Featured New Year’s Eve Events in and around Lake Tahoe-2019
December 10, 2019
Sierra Sotheby’s International Realty Welcomes Brian Grocott
December 12, 2019

COME HUNGRY-New Dining Hot Spots

THE SIERRA FOOD SCENE WELCOMES NEW EATERIES RANGING FROM CELEBRITY CHEF HOTSPOTS TO LOCALLY OWNED, GRAB-AND-GO FAVORITES. 

Whether a solid home cook or someone whose only specialty is making reservations, both parties are in luck this ski season. Tahoe’s culinary bar has been substantially raised with the arrival of several heavy hitters. While Lake Tahoe’s first Whole Foods opens its doors in South Lake Tahoe, local restaurateurs are elevating the region’s food scene with fast-casual concepts for ramen, tacos, poke, and diner-style smash burgers. And not one, but two celebrity chefs with a trail of Michelin stars and James Beard awards are set to move in during winter. 

To keep things fair and square, both the north and south sides of the lake are welcoming top toques. Bay Area-based Mina Group didn’t have to travel far to open Bourbon Pub at Northstar California Resort. It already won over locals at the Lake Tahoe Autumn Food & Wine Festival, where its spicy Korean beef tacos took top prize for the best food category. The savory crowd pleaser is indictive of the menu’s modern spin on classic pub fare that’s perfect for après-ski appetites. A foodie stab at pigs in a blanket, puff pastry-wrapped cheddar bratwursts are dunked in jalapeno mustard. Tater tots get a similar treatment with truffles and parmesan. There’s more to the menu than stick-to-your-sides victuals, such as keto diet-approved salmon with fennel and shishito peppers. 

Chef owner Michael Mina looks forward to vacationing with his family in snow country. He’s already envisioning campfire desserts and putting the finishing touches on the menu with executive chef Jon Blackley, who’s creating a community hub beyond feeding the troops.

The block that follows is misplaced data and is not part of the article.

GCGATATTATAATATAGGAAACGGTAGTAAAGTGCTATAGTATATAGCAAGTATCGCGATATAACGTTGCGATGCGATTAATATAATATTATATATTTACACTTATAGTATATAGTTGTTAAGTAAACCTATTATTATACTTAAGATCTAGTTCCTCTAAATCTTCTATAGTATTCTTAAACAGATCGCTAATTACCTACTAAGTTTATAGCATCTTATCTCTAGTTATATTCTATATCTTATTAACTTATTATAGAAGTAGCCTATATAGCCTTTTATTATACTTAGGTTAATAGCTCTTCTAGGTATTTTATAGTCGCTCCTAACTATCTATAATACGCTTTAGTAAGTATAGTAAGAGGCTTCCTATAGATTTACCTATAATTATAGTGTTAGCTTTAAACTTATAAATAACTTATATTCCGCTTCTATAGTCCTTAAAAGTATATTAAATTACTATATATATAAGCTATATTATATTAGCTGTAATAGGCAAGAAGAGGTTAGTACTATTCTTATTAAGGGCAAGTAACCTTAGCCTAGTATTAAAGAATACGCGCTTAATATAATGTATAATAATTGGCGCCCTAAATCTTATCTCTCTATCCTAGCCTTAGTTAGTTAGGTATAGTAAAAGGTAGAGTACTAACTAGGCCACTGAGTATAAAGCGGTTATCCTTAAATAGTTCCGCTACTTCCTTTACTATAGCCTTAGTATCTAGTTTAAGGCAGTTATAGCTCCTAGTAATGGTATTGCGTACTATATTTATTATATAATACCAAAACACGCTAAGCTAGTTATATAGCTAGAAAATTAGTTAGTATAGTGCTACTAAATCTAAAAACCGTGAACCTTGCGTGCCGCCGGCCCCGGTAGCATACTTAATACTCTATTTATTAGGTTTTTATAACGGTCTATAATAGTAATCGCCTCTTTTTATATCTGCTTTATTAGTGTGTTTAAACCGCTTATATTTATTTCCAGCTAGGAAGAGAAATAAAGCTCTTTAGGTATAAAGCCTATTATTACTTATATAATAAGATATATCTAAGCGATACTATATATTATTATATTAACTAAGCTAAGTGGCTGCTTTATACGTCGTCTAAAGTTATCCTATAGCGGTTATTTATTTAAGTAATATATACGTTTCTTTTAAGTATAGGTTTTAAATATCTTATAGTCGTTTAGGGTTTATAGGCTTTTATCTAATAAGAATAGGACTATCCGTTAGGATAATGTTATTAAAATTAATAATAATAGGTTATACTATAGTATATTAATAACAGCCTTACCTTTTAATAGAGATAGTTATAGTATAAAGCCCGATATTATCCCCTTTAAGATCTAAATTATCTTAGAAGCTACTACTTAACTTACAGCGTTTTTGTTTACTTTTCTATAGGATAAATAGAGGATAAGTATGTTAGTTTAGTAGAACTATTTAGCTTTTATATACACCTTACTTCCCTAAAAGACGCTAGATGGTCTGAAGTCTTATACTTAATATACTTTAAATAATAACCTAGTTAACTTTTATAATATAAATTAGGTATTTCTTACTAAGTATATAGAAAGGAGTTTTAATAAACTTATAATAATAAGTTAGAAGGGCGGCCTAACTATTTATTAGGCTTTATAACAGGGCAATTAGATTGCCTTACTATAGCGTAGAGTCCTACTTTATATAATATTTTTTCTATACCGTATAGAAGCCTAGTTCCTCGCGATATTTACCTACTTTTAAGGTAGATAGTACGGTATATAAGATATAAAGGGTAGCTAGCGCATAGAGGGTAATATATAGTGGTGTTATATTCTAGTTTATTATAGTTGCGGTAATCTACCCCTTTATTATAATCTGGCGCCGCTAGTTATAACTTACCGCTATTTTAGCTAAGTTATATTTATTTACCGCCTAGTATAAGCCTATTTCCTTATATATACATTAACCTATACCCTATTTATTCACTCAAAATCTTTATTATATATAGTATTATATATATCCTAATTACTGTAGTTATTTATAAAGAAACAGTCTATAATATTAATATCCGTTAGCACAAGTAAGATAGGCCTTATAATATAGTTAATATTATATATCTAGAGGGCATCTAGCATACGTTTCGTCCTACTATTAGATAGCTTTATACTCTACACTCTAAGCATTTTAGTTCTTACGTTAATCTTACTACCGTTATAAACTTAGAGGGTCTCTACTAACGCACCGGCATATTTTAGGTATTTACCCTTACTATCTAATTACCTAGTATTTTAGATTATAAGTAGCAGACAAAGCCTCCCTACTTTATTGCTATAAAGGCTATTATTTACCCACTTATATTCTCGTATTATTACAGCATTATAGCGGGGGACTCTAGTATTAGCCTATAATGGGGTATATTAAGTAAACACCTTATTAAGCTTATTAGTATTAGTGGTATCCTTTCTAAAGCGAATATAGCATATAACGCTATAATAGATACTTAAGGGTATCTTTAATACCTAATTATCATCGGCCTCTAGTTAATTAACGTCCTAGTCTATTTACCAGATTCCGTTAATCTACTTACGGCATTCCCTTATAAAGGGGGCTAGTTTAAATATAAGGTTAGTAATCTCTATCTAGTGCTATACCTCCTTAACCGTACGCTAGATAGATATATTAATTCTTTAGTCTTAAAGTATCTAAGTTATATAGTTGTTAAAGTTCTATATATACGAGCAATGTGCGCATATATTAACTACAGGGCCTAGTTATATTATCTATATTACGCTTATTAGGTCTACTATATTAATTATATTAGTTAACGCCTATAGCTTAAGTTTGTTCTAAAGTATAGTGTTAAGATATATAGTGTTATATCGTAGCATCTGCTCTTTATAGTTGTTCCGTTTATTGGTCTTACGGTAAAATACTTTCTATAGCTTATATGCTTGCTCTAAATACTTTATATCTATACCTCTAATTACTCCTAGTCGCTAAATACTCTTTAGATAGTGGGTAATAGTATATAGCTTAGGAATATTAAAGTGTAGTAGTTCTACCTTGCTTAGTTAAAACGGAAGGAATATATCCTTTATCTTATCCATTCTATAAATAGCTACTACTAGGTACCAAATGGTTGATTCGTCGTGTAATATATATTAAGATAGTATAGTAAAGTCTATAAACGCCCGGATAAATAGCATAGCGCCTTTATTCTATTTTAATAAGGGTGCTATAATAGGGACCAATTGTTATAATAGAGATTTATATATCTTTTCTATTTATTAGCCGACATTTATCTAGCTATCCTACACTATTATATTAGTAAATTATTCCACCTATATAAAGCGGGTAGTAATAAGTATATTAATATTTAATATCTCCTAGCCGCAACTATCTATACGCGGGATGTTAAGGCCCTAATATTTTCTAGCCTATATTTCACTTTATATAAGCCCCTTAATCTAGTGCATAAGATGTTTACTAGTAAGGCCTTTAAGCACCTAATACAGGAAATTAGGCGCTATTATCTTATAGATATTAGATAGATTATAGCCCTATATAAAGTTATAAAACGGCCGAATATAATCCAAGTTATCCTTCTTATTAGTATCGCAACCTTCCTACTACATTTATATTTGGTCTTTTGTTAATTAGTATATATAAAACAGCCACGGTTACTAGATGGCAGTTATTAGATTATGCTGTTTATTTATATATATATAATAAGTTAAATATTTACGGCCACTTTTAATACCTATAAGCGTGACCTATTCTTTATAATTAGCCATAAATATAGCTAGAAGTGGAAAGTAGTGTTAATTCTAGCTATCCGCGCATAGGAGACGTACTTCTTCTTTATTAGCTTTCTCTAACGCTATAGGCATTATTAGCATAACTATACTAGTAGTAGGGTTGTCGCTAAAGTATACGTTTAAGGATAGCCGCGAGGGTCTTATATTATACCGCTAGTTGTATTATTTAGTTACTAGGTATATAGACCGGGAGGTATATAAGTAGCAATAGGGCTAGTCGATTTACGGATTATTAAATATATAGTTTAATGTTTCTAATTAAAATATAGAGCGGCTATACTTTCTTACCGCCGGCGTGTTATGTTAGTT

“Dining is one of the last true remaining social interactions we have in this day and age,” said Blackley. 

Just in time for the holidays, British chef and television star Gordon Ramsay is importing his famous beef Wellington and sticky toffee pudding to the Sage Room in Harvey’s South Lake Tahoe Hotel and Casino. Hell’s Kitchen, which is also the name of his FOX cooking show, marks the seven Michelin-starred chef’s tenth partnership with Caesars Entertainment. 

“I absolutely fell in love with Tahoe’s beautiful lake and skiing,” said Ramsay, of the concept’s third location (the others are in Las Vegas and Dubai). “It’s been a long dream of mine to bring the show to life.” 

Fans will recognize similarities such as the red and blue kitchen and the show’s standout recipes like lobster and truffle risotto that are as famous as the host and contestants. Anglophiles can also imbibe Notes From Gordon, an exotic dry gin cocktail with lemongrass and green tea. 

Bridging the gap between a sit-down experience and fast food, Inclined Burgers & Brews is back for a second ski season. 

“The community went crazy because they were looking for someplace high quality and quick,” said co-founder Scott Beck, who services a broad spectrum of demographics from billionaires to college kids to construction crews. 

There’s more to its overnight success than filling a void. Located in the heart of Incline Village, the hip, fast casual eatery focuses on its namesake items. Everyone has varying opinions on the perfect way to cook a burger, and Beck and his business partner, Mitch Penning, chose a flat top grill like an old-school diner. Their research led him to type of burger found in Oklahoma—thinly shaved onions caramelize on the bottom of the burger when it’s flipped and smashed.